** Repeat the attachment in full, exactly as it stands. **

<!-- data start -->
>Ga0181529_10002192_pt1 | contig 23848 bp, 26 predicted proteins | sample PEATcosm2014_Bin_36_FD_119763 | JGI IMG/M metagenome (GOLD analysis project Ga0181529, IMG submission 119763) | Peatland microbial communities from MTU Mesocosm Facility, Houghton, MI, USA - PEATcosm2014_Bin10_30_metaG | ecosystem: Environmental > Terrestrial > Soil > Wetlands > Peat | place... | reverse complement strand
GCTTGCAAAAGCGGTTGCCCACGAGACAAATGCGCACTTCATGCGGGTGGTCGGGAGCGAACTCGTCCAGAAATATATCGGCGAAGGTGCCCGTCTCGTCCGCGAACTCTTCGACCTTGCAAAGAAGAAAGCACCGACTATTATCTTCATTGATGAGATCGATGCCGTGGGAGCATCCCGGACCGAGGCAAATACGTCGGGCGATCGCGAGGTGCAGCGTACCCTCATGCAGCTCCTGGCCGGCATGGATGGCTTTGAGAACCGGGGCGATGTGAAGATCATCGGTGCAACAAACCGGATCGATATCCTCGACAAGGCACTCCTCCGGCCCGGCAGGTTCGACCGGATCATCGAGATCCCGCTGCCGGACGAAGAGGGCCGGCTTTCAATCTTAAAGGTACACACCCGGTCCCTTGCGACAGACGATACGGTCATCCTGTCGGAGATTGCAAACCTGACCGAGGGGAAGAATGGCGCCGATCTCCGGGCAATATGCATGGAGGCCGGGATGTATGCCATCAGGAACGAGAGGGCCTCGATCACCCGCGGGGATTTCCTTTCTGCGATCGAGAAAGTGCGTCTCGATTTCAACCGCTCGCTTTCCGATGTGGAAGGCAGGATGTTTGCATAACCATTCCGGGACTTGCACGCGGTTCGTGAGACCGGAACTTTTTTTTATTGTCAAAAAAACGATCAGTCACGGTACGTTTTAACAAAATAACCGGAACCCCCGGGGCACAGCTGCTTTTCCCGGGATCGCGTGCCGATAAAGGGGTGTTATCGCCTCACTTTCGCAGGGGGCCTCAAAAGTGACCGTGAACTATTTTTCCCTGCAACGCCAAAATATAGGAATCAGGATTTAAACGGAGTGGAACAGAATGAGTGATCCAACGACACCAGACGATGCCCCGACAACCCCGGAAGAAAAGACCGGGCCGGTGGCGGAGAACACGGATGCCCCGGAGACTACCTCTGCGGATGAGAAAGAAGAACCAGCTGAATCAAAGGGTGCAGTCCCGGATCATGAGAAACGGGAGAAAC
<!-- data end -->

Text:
>Ga0181529_10002192_pt1 | contig 23848 bp, 26 predicted proteins | sample PEATcosm2014_Bin_36_FD_119763 | JGI IMG/M metagenome (GOLD analysis project Ga0181529, IMG submission 119763) | Peatland microbial communities from MTU Mesocosm Facility, Houghton, MI, USA - PEATcosm2014_Bin10_30_metaG | ecosystem: Environmental > Terrestrial > Soil > Wetlands > Peat | place... | reverse complement strand
GCTTGCAAAAGCGGTTGCCCACGAGACAAATGCGCACTTCATGCGGGTGGTCGGGAGCGAACTCGTCCAGAAATATATCGGCGAAGGTGCCCGTCTCGTCCGCGAACTCTTCGACCTTGCAAAGAAGAAAGCACCGACTATTATCTTCATTGATGAGATCGATGCCGTGGGAGCATCCCGGACCGAGGCAAATACGTCGGGCGATCGCGAGGTGCAGCGTACCCTCATGCAGCTCCTGGCCGGCATGGATGGCTTTGAGAACCGGGGCGATGTGAAGATCATCGGTGCAACAAACCGGATCGATATCCTCGACAAGGCACTCCTCCGGCCCGGCAGGTTCGACCGGATCATCGAGATCCCGCTGCCGGACGAAGAGGGCCGGCTTTCAATCTTAAAGGTACACACCCGGTCCCTTGCGACAGACGATACGGTCATCCTGTCGGAGATTGCAAACCTGACCGAGGGGAAGAATGGCGCCGATCTCCGGGCAATATGCATGGAGGCCGGGATGTATGCCATCAGGAACGAGAGGGCCTCGATCACCCGCGGGGATTTCCTTTCTGCGATCGAGAAAGTGCGTCTCGATTTCAACCGCTCGCTTTCCGATGTGGAAGGCAGGATGTTTGCATAACCATTCCGGGACTTGCACGCGGTTCGTGAGACCGGAACTTTTTTTTATTGTCAAAAAAACGATCAGTCACGGTACGTTTTAACAAAATAACCGGAACCCCCGGGGCACAGCTGCTTTTCCCGGGATCGCGTGCCGATAAAGGGGTGTTATCGCCTCACTTTCGCAGGGGGCCTCAAAAGTGACCGTGAACTATTTTTCCCTGCAACGCCAAAATATAGGAATCAGGATTTAAACGGAGTGGAACAGAATGAGTGATCCAACGACACCAGACGATGCCCCGACAACCCCGGAAGAAAAGACCGGGCCGGTGGCGGAGAACACGGATGCCCCGGAGACTACCTCTGCGGATGAGAAAGAAGAACCAGCTGAATCAAAGGGTGCAGTCCCGGATCATGAGAAACGGGAGAAAC